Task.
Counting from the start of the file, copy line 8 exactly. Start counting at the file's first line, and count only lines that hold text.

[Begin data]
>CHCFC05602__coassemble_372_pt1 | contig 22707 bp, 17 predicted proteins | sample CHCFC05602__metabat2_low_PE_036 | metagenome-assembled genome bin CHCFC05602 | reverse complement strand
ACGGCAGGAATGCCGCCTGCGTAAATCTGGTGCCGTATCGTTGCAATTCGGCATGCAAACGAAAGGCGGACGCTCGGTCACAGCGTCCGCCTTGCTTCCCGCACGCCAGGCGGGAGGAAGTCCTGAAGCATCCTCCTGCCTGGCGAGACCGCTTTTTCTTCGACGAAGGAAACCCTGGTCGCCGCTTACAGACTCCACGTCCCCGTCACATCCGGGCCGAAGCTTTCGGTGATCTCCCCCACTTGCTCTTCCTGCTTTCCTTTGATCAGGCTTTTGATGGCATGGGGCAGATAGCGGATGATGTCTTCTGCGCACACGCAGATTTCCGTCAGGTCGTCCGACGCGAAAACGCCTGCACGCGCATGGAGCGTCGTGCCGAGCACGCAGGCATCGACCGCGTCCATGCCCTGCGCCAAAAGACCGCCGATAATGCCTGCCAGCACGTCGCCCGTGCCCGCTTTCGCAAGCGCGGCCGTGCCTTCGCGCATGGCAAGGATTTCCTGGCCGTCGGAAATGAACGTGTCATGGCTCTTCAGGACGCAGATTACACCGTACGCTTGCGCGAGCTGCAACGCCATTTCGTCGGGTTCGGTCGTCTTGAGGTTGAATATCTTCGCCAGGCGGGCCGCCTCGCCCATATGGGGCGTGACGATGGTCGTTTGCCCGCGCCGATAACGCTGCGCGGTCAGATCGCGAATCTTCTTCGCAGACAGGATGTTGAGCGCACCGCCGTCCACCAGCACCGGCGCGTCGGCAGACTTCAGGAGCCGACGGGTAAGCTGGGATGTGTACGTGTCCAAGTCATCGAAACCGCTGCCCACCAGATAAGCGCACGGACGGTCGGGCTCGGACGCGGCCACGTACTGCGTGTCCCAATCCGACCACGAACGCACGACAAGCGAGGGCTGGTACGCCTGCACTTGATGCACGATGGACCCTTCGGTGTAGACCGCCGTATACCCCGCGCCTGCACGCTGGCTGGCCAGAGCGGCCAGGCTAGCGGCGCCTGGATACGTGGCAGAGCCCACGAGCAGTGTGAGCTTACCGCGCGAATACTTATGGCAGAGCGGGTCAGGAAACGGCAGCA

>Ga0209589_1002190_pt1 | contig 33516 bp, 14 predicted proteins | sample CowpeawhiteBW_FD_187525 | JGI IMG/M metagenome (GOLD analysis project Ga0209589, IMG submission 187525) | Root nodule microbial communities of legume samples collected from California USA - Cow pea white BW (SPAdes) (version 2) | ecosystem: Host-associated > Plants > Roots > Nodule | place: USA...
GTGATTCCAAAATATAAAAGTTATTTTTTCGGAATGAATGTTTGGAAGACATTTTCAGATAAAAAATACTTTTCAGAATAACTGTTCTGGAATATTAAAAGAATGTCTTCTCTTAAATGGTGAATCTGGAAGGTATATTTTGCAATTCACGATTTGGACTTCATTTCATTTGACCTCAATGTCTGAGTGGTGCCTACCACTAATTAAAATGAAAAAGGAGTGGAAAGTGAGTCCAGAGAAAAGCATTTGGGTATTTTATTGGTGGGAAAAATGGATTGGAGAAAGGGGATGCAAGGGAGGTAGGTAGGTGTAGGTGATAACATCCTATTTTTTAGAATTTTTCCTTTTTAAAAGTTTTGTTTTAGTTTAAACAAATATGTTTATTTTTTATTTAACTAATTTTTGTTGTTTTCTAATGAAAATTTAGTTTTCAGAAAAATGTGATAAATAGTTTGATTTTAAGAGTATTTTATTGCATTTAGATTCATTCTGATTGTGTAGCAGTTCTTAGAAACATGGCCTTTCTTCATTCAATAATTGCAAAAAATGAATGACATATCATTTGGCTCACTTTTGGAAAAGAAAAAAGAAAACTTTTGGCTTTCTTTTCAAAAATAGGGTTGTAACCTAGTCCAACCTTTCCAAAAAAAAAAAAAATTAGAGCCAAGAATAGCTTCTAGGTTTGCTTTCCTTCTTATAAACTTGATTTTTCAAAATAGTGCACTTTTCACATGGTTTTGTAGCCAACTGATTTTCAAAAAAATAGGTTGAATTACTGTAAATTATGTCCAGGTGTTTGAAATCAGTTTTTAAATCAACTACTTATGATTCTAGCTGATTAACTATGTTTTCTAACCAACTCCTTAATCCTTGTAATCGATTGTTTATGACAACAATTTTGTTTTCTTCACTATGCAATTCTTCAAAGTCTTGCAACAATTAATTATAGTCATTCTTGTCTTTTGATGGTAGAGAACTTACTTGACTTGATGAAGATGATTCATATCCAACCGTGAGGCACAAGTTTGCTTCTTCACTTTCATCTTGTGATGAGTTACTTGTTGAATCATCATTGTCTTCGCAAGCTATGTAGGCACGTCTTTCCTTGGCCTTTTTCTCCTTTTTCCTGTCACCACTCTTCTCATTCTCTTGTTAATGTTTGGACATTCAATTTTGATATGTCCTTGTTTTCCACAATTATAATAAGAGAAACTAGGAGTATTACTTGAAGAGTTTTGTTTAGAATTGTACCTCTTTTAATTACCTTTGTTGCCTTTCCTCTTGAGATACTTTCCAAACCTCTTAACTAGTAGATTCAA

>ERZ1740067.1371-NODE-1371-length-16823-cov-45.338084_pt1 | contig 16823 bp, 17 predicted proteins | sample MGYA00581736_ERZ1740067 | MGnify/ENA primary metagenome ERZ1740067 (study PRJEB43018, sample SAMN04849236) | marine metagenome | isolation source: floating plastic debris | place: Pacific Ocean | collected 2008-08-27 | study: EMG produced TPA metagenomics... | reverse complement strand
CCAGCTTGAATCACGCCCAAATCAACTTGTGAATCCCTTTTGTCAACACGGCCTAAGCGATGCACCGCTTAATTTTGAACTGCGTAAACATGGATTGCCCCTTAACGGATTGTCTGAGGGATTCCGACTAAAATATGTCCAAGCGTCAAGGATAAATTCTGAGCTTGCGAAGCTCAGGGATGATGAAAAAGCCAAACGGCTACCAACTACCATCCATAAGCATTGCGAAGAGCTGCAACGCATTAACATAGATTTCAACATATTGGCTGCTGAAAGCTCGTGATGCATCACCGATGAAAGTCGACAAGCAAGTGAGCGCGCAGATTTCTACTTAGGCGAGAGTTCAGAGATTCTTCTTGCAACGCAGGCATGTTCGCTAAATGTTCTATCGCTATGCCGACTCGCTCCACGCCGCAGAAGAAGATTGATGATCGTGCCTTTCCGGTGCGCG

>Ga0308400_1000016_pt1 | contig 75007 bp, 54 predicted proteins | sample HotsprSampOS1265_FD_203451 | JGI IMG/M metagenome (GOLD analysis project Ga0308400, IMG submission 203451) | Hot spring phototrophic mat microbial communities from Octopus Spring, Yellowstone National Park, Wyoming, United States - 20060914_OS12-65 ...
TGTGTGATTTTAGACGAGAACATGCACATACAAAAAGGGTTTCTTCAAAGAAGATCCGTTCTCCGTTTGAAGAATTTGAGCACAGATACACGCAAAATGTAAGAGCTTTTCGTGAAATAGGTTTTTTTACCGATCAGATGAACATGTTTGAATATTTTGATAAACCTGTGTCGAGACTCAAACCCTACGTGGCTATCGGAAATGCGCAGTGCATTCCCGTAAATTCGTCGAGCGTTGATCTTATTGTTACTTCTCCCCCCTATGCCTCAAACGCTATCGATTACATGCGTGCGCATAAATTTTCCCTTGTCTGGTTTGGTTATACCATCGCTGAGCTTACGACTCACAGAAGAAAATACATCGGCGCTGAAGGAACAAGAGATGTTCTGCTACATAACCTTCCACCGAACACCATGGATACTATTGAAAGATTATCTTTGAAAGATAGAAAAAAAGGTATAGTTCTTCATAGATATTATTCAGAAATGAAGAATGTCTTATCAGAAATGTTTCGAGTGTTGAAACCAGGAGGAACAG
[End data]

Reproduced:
TGTGTGATTTTAGACGAGAACATGCACATACAAAAAGGGTTTCTTCAAAGAAGATCCGTTCTCCGTTTGAAGAATTTGAGCACAGATACACGCAAAATGTAAGAGCTTTTCGTGAAATAGGTTTTTTTACCGATCAGATGAACATGTTTGAATATTTTGATAAACCTGTGTCGAGACTCAAACCCTACGTGGCTATCGGAAATGCGCAGTGCATTCCCGTAAATTCGTCGAGCGTTGATCTTATTGTTACTTCTCCCCCCTATGCCTCAAACGCTATCGATTACATGCGTGCGCATAAATTTTCCCTTGTCTGGTTTGGTTATACCATCGCTGAGCTTACGACTCACAGAAGAAAATACATCGGCGCTGAAGGAACAAGAGATGTTCTGCTACATAACCTTCCACCGAACACCATGGATACTATTGAAAGATTATCTTTGAAAGATAGAAAAAAAGGTATAGTTCTTCATAGATATTATTCAGAAATGAAGAATGTCTTATCAGAAATGTTTCGAGTGTTGAAACCAGGAGGAACAG